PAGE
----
Profile Picture Advice
Choosing a Profile Picture
There is plenty of advice out there on the best type of profile picture to have such as don’t post a selfie, wear red, (women) or blue (men). Then there’s don’t wear sunglasses, look into the camera (women) away from the camera (men). Include a pet, don’t include a pet. Do you know what I think? It really doesn’t matter that much. What matters is that you have one. A profile is nine times more likely to be viewed if it has a profile picture and 58% of online daters said they won’t even open a profile without a profile picture. Most dating software, including ours, will list profiles with profile pictures before those that don’t have a profile picture, so we know it’s better to have one.
What makes a good profile picture?
The one bit of profile picture advice I would give is, to be honest. Find a recent picture of yourself that shows your personality. People are hoping to see an open, honest and genuine person looking back at them that they can connect with. If that means a picture of you at the helm with the wind in your hair wearing a yellow onesie with sunglasses on then so be it. A rushed selfie in the bathroom just wearing a towel doesn’t give your profile visitor much to go on except for your taste in bathroom tiles! Ideally, a profile picture will be just a clear image of your head and shoulders. Please do not include children.
Taking your own photo
If you don’t have any photos of yourself (these people exist, I for one avoid having my picture taken) then you will need to take one. The easiest way to do this is with your smartphone. There is a lot of advice out there against using a phone but with some guidance, you can come away with a very decent image. Some phone cameras are better than many point and shoot cameras these days. Here are a few tips to help you produce a great image with you looking your best:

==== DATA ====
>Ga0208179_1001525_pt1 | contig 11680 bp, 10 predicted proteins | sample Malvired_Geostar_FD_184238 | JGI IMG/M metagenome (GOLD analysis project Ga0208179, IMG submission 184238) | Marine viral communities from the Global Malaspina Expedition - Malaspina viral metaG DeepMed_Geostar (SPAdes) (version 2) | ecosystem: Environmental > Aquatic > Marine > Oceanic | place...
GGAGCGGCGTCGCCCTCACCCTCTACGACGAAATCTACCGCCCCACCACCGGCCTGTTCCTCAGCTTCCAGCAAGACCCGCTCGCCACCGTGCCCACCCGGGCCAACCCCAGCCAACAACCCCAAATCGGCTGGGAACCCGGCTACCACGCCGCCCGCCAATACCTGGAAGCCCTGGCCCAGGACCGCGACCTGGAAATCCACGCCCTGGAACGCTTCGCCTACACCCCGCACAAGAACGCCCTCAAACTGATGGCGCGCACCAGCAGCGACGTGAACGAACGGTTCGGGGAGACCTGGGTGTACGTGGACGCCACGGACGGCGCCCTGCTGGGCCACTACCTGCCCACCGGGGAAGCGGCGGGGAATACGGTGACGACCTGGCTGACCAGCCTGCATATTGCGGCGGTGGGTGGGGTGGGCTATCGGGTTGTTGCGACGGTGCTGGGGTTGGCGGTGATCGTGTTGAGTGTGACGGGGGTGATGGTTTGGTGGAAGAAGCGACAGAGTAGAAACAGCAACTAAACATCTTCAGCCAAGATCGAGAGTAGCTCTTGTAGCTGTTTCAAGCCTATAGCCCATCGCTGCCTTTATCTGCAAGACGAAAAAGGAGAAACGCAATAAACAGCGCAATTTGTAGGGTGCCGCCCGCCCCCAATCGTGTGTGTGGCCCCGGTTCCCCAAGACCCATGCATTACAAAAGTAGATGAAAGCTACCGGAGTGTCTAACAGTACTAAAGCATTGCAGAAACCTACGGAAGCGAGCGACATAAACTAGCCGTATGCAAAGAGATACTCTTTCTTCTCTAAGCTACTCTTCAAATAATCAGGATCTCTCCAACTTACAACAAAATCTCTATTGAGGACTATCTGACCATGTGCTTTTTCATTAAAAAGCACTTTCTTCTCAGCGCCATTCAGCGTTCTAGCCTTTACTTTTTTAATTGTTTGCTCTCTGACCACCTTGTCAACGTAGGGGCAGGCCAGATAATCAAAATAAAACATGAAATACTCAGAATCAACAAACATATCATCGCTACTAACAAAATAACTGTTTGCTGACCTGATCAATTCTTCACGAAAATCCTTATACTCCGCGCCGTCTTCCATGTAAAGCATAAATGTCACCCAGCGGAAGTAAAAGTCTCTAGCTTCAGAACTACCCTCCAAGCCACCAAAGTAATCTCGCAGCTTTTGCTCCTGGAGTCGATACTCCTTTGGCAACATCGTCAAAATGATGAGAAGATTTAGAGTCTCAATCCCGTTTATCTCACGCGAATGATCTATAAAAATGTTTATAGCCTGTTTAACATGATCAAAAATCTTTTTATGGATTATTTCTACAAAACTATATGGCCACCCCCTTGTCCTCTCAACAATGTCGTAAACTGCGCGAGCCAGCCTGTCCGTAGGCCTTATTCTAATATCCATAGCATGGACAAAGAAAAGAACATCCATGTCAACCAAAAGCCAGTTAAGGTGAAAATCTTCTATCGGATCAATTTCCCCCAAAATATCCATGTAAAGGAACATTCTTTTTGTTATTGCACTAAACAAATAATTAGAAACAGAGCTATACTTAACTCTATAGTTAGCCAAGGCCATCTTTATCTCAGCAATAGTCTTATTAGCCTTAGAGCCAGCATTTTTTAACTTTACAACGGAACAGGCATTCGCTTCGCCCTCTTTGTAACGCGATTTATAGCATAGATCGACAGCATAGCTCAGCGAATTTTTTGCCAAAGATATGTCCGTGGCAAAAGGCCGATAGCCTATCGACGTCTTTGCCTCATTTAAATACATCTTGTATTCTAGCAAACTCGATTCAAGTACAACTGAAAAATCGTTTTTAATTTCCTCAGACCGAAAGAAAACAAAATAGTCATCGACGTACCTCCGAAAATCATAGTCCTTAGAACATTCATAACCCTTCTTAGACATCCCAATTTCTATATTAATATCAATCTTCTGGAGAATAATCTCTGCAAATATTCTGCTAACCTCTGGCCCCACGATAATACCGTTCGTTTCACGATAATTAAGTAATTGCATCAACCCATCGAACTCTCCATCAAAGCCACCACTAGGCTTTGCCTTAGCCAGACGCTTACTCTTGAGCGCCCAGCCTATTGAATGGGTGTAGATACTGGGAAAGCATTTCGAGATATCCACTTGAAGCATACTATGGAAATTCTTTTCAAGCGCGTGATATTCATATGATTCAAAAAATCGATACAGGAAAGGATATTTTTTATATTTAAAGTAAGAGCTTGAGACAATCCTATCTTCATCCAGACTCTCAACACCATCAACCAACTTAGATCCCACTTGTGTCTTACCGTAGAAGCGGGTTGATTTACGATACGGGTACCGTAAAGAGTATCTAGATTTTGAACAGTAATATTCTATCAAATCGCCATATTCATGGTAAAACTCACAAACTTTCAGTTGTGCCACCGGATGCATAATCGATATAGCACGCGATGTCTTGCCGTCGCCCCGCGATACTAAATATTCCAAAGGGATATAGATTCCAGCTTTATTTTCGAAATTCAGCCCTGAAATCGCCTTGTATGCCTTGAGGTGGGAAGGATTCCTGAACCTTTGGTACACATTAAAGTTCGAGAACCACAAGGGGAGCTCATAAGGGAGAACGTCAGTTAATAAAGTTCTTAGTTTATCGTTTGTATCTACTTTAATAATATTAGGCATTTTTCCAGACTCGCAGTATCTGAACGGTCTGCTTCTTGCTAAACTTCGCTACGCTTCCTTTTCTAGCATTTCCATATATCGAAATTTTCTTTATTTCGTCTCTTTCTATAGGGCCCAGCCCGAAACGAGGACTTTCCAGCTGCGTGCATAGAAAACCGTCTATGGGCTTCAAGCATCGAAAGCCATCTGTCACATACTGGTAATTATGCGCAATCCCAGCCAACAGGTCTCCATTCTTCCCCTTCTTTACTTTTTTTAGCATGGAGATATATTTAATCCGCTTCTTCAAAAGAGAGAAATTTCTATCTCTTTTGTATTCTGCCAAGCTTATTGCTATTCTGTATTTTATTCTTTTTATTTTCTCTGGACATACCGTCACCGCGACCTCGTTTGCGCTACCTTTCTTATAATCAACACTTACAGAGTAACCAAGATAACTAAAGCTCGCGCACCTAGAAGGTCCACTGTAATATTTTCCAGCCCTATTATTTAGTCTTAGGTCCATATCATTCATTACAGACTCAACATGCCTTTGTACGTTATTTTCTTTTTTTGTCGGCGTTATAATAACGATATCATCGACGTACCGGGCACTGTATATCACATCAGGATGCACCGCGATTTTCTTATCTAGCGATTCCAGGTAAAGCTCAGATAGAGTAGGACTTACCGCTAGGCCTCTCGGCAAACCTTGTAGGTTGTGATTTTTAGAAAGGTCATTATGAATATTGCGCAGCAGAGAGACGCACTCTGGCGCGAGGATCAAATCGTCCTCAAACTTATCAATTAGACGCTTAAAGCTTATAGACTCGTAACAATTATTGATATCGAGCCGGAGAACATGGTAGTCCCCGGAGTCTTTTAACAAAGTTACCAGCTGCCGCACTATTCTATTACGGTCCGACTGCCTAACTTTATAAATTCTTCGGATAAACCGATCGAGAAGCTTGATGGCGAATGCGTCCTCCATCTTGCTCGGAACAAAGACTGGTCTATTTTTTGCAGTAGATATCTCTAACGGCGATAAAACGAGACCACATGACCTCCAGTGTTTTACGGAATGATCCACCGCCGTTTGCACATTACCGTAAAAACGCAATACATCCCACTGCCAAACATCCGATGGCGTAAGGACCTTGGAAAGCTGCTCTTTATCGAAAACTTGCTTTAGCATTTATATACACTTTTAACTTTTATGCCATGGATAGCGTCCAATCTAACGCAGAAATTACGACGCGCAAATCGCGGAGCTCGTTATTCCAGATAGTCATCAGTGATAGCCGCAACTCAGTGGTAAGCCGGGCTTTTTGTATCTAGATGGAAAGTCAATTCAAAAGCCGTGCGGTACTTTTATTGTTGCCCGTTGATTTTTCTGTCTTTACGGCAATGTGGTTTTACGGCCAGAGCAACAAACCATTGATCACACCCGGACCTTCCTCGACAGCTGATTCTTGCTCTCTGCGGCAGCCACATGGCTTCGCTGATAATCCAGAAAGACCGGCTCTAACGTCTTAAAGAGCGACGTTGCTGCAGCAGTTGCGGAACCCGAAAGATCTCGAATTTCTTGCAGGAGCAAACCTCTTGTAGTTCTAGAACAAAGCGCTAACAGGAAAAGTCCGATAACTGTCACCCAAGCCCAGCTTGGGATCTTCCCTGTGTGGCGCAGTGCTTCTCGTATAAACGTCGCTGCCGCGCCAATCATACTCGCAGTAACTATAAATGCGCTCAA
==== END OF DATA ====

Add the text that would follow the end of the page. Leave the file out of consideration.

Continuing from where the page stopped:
- Lighting – Phone lighting is very poor, the flash just isn’t good enough to reach any distance. Natural light is always better for portraits so try to use natural light where possible, by a window or outside.
- Background – chose an interesting background but something that is not too busy and will distract from your face. Some phones will have a portrait mode which will make the background appear out of focus (this is called depth of field), a common effect when taking a portrait so the background does not dominate.
- Selfie Mode – most phones will have a selfie mode. This is when the phone will use the camera on the front of the phone not the more sophisticated one on the back. This front camera usually produces a poorer quality image so try using the lens on the back of the phone. Ask a friend or family member to take the photos for you. Alternatively, invest in a small camera tripod, these can be very cheaply priced online. Alternatively, stack up some books and prop your phone up so you can use the better lens. With an iPhone the phone earphones will double as a shutter release cable so if you are on your own you can still take the shot whilst sitting in front of the camera. This may be the case with other makes of phone. Most will also have a timer feature.
- Focus – make sure you have focused your image correctly. A good portrait will focus on the eyes, these should be your point of focus.
- Composition – there are many rules when it comes to photo composition, enough to write a book. For a simple portrait avoid placing the head in the middle of the frame and looking straight at the lens like a passport photo. For a more pleasing shot move the head slightly over to one side of the frame and turn the head a bit to look into the space you have created in the frame.
- Be natural and happy – Smile! If you can take multiple shots, preferably smiling and/or laughing, you can then pick the one that you feel is the most natural and shows your true self.
If you would like tips on writing your profile see our article Writing a Profile.
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